Neck Lump

Q.I have had a hard knot in my neck for two and a half months. I began to worry because my aunt died of Hodgkin’s disease in her 20s, which is my age. I went to a doctor, and he said it was normal and probably left over from a viral infection, and that if it is still present in two months to come and get a biopsy. He did not bother to ask any other questions.

I became very frustrated and upset. Now I’m not sure what to do. It’s only on one side, and it’s immovable and firm. I looked up the symptoms and have experienced most of the ones for Stage I. I’m a medical student and I am sure something is wrong, but I refuse to see that doctor again.


A. As I always say, if you are not happy with Doctor Number 1, go to Doctor Number 2. I must admit I do not like the description of an immobile mass and I would recommend a biopsy.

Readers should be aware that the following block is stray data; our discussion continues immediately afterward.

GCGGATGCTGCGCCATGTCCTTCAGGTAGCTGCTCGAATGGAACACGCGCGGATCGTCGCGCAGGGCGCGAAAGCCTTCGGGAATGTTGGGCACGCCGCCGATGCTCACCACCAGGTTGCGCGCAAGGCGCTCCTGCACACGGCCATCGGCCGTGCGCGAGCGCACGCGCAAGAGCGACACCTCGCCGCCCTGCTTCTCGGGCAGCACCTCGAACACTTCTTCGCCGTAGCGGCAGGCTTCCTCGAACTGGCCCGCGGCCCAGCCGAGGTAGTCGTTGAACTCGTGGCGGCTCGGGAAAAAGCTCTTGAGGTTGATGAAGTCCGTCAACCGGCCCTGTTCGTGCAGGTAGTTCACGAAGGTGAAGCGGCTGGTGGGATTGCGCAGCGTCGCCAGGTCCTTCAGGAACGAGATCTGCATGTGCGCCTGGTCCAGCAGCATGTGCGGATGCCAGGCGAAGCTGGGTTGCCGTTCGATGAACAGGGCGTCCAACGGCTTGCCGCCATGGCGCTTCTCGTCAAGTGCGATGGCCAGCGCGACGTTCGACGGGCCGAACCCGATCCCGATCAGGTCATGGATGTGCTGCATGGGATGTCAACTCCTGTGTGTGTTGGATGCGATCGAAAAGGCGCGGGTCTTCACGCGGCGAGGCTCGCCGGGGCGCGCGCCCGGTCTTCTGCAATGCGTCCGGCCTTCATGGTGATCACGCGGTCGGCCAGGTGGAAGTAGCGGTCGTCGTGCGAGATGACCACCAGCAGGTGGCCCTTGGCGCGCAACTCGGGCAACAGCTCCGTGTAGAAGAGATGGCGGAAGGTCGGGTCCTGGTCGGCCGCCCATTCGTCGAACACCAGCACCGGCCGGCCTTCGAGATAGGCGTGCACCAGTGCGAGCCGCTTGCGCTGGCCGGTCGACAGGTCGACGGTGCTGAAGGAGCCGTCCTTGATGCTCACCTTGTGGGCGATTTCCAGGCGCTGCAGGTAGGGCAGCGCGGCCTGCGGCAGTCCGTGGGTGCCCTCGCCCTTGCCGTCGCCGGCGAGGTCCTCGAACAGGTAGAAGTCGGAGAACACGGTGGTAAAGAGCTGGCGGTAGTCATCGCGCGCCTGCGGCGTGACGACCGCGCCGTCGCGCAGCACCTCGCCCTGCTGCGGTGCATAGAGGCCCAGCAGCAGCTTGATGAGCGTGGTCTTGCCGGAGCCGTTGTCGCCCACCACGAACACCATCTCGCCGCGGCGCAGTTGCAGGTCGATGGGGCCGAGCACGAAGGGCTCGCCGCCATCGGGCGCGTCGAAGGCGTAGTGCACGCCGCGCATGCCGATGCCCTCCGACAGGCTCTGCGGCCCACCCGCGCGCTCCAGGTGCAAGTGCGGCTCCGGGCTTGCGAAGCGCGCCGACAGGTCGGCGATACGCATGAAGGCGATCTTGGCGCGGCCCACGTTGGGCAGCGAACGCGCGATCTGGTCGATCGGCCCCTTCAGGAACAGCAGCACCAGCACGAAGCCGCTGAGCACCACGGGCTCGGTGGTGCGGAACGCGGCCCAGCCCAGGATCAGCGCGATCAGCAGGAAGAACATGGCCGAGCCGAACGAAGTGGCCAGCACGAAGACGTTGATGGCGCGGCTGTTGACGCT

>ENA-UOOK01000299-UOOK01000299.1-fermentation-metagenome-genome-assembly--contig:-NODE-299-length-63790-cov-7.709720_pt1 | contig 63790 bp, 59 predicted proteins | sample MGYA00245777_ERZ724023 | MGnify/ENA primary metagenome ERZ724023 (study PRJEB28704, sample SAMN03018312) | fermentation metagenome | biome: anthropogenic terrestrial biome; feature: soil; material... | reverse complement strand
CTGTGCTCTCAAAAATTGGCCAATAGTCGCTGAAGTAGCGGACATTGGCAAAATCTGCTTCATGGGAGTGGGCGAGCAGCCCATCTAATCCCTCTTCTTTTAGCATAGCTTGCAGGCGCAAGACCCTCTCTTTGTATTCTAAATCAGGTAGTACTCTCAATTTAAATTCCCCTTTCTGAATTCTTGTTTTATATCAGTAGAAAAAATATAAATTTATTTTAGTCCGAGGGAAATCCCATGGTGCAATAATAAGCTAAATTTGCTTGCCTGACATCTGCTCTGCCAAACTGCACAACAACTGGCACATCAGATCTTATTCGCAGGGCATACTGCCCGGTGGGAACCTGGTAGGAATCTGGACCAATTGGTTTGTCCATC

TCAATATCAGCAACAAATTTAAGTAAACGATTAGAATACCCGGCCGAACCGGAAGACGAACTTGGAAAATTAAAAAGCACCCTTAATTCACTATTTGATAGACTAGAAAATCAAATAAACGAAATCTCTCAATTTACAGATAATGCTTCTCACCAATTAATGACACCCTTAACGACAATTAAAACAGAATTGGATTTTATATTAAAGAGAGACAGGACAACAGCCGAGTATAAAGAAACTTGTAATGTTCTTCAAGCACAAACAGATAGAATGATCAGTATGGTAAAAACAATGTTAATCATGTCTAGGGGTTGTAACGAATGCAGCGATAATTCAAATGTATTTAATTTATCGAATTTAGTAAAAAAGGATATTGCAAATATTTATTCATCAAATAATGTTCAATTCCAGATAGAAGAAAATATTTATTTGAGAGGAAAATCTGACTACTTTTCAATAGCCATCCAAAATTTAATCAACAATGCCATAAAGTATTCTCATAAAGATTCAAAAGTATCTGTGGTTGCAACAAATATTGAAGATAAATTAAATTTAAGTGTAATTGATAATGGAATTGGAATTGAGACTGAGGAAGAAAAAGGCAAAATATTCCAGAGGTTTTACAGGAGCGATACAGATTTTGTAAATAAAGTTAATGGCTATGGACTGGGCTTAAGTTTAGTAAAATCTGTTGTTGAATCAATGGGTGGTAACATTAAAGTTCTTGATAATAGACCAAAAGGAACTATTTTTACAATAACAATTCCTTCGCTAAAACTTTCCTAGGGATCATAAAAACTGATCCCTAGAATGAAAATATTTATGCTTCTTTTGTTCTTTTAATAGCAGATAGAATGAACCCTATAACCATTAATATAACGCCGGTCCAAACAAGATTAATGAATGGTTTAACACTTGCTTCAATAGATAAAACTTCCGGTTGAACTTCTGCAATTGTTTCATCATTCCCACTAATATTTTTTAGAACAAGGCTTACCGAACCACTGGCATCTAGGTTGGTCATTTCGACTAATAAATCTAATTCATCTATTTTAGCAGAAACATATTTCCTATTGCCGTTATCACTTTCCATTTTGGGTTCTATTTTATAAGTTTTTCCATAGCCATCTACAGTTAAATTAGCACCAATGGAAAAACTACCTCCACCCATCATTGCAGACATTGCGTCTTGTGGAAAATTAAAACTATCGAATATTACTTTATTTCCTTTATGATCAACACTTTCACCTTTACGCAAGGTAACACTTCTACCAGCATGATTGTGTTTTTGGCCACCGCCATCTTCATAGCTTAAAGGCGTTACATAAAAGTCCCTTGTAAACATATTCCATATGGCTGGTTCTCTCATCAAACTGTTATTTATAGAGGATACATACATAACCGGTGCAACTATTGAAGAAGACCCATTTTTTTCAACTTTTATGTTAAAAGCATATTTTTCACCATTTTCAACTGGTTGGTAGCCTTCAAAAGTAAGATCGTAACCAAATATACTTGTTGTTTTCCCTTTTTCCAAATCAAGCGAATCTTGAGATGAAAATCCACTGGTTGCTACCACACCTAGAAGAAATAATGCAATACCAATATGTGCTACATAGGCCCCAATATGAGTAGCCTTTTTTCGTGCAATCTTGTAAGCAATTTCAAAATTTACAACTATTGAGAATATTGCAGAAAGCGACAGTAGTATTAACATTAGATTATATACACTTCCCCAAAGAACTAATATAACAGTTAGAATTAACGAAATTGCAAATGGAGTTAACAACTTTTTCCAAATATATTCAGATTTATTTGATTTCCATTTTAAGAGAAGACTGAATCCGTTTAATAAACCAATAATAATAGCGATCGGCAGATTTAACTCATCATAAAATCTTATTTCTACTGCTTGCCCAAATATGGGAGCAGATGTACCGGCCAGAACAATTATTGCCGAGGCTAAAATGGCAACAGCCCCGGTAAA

Certainly lymph nodes may become fibrotic (hardened) after an infection, but they are usually mobile.

(I have one behind my ear, and when I was a med student I was convinced it was a sign of cancer! I also thought I had beriberi; don’t ask me why — med school does strange things to the mind!)

You should have a CBC (complete blood count) done, and you should get a second opinion. Even if you have to see a doctor not covered under your health plan, the investment will be well worth the peace of mind. Good luck — with finding out what is going on with the neck mass as well as with medical school.

Junkie needs his digi-music fix. Part 2

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Soy, You Say? Part 2

Why soy?

Actually, the association between vegetable protein and reduced risk for heart disease is not very new information. Researchers have known about this association for quite some time. Soy is actually a vegetable protein that has come to the attention of researchers recently. The study of the effects of soy and its relation to chronic disease risk, including cardiovascular disease, has dramatically increased since this field began to emerge a few years ago. Continue reading “Soy, You Say? Part 2”